Rabat | Morocco has declared three days of national mourning after a devastating earthquake late Friday night claimed the lives of 2,000 people.
Flags will fly at half-mast on all public facilities during the national mourning, according to a statement released by the Royal Office after Moroccan King Mohammed VI chaired a meeting on the disaster, Xinhua news agency reported.
A 6.8-magnitude earthquake hit Morocco Friday at 11:11 p.m. local time at a depth of 18.5 km, said the United States Geological Survey. The epicentre of the earthquake was near the town of Ighil in Al Haouz Province, some 70 km southwest of Marrakesh.
More CCTV video of the M6.8 earthquake that hit Morocco last night. I have no words!!! 😢 pic.twitter.com/pyoGSHzc0J
— Volcaholic 🌋 (@volcaholic1) September 9, 2023
The quake has claimed the lives of 2,012 people and injured 2,059, with 1,404 of them in serious condition, according to the latest update from the country’s Interior Ministry on Saturday.
Morocco has not experienced a disaster of this magnitude since 2004 when a 6.3-magnitude earthquake hit the port city of Al Hoceima, killing around 630 people.
The Moroccan state TV said the majority of casualties in the earthquake were from the remote and inaccessible mountainous regions near the epicentre, with damaged roads further hindering rescue efforts.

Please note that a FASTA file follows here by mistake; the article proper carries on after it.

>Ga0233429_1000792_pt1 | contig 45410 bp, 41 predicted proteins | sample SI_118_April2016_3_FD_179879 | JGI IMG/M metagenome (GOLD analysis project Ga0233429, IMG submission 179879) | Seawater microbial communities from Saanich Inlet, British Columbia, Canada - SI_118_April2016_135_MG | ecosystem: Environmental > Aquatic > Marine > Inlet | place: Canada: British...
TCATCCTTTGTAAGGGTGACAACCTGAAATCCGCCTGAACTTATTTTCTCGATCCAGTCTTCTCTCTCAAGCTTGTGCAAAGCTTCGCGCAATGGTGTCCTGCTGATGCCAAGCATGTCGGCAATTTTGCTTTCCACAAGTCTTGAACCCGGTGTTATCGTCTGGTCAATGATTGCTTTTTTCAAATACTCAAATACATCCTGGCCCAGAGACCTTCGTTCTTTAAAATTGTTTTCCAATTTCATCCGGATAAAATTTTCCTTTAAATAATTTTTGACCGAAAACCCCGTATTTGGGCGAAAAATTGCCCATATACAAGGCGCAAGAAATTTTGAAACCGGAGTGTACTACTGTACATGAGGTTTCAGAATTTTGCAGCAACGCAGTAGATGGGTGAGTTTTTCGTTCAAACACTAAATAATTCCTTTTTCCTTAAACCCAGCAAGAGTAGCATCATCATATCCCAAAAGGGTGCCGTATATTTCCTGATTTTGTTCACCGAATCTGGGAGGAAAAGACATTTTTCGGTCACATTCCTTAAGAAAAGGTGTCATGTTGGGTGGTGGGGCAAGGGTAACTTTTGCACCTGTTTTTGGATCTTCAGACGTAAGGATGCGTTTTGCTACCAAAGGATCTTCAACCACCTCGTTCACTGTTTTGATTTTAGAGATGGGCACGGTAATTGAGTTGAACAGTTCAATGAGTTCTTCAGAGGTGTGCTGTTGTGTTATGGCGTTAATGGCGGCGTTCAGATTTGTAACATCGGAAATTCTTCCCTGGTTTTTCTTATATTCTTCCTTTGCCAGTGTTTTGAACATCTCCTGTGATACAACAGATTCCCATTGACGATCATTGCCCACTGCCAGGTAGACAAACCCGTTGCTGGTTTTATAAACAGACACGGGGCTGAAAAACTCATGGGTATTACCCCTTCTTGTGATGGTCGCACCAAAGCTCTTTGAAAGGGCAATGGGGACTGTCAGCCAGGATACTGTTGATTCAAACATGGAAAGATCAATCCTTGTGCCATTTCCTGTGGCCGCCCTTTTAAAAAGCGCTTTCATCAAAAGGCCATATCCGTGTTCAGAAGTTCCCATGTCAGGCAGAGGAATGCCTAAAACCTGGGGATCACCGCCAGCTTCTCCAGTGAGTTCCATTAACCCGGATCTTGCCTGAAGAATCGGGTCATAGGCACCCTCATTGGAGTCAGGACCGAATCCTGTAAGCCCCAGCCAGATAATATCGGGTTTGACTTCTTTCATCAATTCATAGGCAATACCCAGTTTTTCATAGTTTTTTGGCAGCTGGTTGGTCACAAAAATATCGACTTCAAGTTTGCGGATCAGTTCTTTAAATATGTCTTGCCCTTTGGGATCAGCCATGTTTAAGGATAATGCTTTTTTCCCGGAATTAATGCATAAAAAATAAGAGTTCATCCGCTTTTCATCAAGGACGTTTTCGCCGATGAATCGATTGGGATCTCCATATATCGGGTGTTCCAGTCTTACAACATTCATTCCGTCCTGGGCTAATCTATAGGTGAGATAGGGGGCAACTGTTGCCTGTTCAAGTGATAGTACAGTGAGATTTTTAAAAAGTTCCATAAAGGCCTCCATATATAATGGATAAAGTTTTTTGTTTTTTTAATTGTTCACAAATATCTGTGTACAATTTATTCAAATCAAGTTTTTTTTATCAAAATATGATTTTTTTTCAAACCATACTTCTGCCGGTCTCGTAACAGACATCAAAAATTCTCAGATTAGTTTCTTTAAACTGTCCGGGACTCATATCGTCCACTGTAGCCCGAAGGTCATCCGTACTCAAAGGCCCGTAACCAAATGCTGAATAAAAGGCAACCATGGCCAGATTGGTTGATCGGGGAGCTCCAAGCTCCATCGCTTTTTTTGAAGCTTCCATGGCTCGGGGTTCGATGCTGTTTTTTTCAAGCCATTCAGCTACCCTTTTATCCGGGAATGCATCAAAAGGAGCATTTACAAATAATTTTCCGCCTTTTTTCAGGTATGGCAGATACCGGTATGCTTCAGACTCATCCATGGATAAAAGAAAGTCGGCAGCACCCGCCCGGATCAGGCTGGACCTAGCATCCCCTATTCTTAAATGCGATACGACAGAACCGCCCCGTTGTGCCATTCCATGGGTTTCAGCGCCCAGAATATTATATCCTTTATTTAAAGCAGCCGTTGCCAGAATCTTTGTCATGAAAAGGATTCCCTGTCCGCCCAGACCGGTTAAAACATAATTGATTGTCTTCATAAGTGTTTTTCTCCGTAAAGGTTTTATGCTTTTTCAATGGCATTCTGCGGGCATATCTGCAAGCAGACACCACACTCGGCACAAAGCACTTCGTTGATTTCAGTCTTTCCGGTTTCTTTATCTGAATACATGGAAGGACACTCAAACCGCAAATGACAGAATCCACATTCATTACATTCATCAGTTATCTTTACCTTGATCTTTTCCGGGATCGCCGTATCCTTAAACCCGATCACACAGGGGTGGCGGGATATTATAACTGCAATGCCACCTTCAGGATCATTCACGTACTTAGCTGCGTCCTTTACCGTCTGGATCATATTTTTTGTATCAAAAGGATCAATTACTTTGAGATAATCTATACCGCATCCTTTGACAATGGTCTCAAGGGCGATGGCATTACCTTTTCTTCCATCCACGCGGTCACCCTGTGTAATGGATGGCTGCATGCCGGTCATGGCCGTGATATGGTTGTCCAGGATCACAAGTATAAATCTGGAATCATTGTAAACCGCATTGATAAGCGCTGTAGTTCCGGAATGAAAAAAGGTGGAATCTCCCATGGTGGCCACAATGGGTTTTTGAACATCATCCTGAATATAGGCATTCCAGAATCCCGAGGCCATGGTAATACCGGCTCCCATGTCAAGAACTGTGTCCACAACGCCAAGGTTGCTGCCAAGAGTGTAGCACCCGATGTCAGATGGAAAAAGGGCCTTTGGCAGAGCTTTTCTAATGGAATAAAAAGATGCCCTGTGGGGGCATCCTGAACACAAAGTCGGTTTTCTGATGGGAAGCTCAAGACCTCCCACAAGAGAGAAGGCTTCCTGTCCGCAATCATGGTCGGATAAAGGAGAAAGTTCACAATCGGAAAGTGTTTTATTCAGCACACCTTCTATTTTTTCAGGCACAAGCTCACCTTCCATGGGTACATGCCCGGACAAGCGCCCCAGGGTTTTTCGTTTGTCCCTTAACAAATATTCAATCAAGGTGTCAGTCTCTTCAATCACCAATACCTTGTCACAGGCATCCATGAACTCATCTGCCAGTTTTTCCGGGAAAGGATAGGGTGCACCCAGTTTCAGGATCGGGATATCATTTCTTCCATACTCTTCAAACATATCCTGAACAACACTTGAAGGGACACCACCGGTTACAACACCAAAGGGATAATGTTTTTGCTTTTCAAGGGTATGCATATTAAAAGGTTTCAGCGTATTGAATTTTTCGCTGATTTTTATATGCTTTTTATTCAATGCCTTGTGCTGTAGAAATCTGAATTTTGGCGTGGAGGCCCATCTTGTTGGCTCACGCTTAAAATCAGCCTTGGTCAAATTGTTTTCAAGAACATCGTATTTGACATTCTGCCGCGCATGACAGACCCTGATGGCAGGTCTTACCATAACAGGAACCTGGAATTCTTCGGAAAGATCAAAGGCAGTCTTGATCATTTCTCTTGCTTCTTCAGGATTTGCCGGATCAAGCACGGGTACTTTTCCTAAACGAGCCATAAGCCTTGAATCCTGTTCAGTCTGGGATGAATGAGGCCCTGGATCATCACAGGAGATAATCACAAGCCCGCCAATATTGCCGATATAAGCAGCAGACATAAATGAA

Rescuers have been sent to the quake-hit areas to search for survivors, local media reported. TV footage showed rescuers digging through rubbles and debris in an effort to save survivors.
— Middle East Eye (@MiddleEastEye) September 9, 2023
The earthquake was felt in many cities across Morocco, including the capital Rabat and Casablanca. Numerous houses collapsed in the cities of Taroudant and Marrakesh, local media reported.
Rows of buildings were levelled to the ground in Imlil, a small village in the High Atlas mountains about 60 km south of Marrakesh, video footage showed.
“There have been earthquakes before, but none of them were as strong as this one,” said a resident who requires anonymity.
On the way from Ouarzazate to the epicentre, rocks and rubbles from the mountains and buildings were seen scattered along the road.
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